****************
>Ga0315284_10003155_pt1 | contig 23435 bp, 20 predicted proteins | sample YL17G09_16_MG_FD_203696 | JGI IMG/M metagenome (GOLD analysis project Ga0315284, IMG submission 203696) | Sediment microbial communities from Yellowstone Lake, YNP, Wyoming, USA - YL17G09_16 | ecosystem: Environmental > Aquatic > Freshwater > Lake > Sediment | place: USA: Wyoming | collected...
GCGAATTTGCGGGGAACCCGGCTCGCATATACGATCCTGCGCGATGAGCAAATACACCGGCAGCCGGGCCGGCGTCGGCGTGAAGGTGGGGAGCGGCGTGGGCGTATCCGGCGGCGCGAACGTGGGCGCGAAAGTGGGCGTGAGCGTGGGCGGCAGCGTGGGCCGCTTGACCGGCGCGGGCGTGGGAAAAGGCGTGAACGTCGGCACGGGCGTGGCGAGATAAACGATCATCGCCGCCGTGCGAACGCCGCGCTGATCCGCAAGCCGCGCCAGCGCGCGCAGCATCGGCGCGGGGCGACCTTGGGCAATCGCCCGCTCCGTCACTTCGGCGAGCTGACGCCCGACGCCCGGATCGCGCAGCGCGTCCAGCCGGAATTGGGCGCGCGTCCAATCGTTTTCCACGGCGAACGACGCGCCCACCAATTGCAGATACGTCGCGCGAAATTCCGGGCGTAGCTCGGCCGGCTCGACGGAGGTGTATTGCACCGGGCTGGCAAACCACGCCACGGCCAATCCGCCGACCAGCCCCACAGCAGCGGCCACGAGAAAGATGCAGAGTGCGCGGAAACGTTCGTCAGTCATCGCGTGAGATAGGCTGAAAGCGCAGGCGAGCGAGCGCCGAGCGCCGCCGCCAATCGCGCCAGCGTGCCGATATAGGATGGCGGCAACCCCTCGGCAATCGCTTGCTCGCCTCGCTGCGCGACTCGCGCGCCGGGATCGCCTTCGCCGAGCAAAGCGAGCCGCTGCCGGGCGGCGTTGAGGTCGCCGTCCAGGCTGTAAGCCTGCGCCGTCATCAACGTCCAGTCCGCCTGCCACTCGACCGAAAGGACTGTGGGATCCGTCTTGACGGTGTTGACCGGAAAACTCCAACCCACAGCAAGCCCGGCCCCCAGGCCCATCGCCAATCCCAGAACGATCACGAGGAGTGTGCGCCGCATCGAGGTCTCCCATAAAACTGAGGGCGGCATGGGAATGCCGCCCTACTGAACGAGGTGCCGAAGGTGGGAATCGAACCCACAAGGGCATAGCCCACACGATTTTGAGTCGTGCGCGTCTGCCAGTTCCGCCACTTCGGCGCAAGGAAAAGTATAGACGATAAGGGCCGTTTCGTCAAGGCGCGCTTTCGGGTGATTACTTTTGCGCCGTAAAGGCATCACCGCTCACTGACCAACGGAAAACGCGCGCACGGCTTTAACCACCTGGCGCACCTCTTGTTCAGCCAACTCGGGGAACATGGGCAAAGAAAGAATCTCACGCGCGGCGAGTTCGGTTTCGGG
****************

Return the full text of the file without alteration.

>Ga0315284_10003155_pt1 | contig 23435 bp, 20 predicted proteins | sample YL17G09_16_MG_FD_203696 | JGI IMG/M metagenome (GOLD analysis project Ga0315284, IMG submission 203696) | Sediment microbial communities from Yellowstone Lake, YNP, Wyoming, USA - YL17G09_16 | ecosystem: Environmental > Aquatic > Freshwater > Lake > Sediment | place: USA: Wyoming | collected...
GCGAATTTGCGGGGAACCCGGCTCGCATATACGATCCTGCGCGATGAGCAAATACACCGGCAGCCGGGCCGGCGTCGGCGTGAAGGTGGGGAGCGGCGTGGGCGTATCCGGCGGCGCGAACGTGGGCGCGAAAGTGGGCGTGAGCGTGGGCGGCAGCGTGGGCCGCTTGACCGGCGCGGGCGTGGGAAAAGGCGTGAACGTCGGCACGGGCGTGGCGAGATAAACGATCATCGCCGCCGTGCGAACGCCGCGCTGATCCGCAAGCCGCGCCAGCGCGCGCAGCATCGGCGCGGGGCGACCTTGGGCAATCGCCCGCTCCGTCACTTCGGCGAGCTGACGCCCGACGCCCGGATCGCGCAGCGCGTCCAGCCGGAATTGGGCGCGCGTCCAATCGTTTTCCACGGCGAACGACGCGCCCACCAATTGCAGATACGTCGCGCGAAATTCCGGGCGTAGCTCGGCCGGCTCGACGGAGGTGTATTGCACCGGGCTGGCAAACCACGCCACGGCCAATCCGCCGACCAGCCCCACAGCAGCGGCCACGAGAAAGATGCAGAGTGCGCGGAAACGTTCGTCAGTCATCGCGTGAGATAGGCTGAAAGCGCAGGCGAGCGAGCGCCGAGCGCCGCCGCCAATCGCGCCAGCGTGCCGATATAGGATGGCGGCAACCCCTCGGCAATCGCTTGCTCGCCTCGCTGCGCGACTCGCGCGCCGGGATCGCCTTCGCCGAGCAAAGCGAGCCGCTGCCGGGCGGCGTTGAGGTCGCCGTCCAGGCTGTAAGCCTGCGCCGTCATCAACGTCCAGTCCGCCTGCCACTCGACCGAAAGGACTGTGGGATCCGTCTTGACGGTGTTGACCGGAAAACTCCAACCCACAGCAAGCCCGGCCCCCAGGCCCATCGCCAATCCCAGAACGATCACGAGGAGTGTGCGCCGCATCGAGGTCTCCCATAAAACTGAGGGCGGCATGGGAATGCCGCCCTACTGAACGAGGTGCCGAAGGTGGGAATCGAACCCACAAGGGCATAGCCCACACGATTTTGAGTCGTGCGCGTCTGCCAGTTCCGCCACTTCGGCGCAAGGAAAAGTATAGACGATAAGGGCCGTTTCGTCAAGGCGCGCTTTCGGGTGATTACTTTTGCGCCGTAAAGGCATCACCGCTCACTGACCAACGGAAAACGCGCGCACGGCTTTAACCACCTGGCGCACCTCTTGTTCAGCCAACTCGGGGAACATGGGCAAAGAAAGAATCTCACGCGCGGCGAGTTCGGTTTCGGG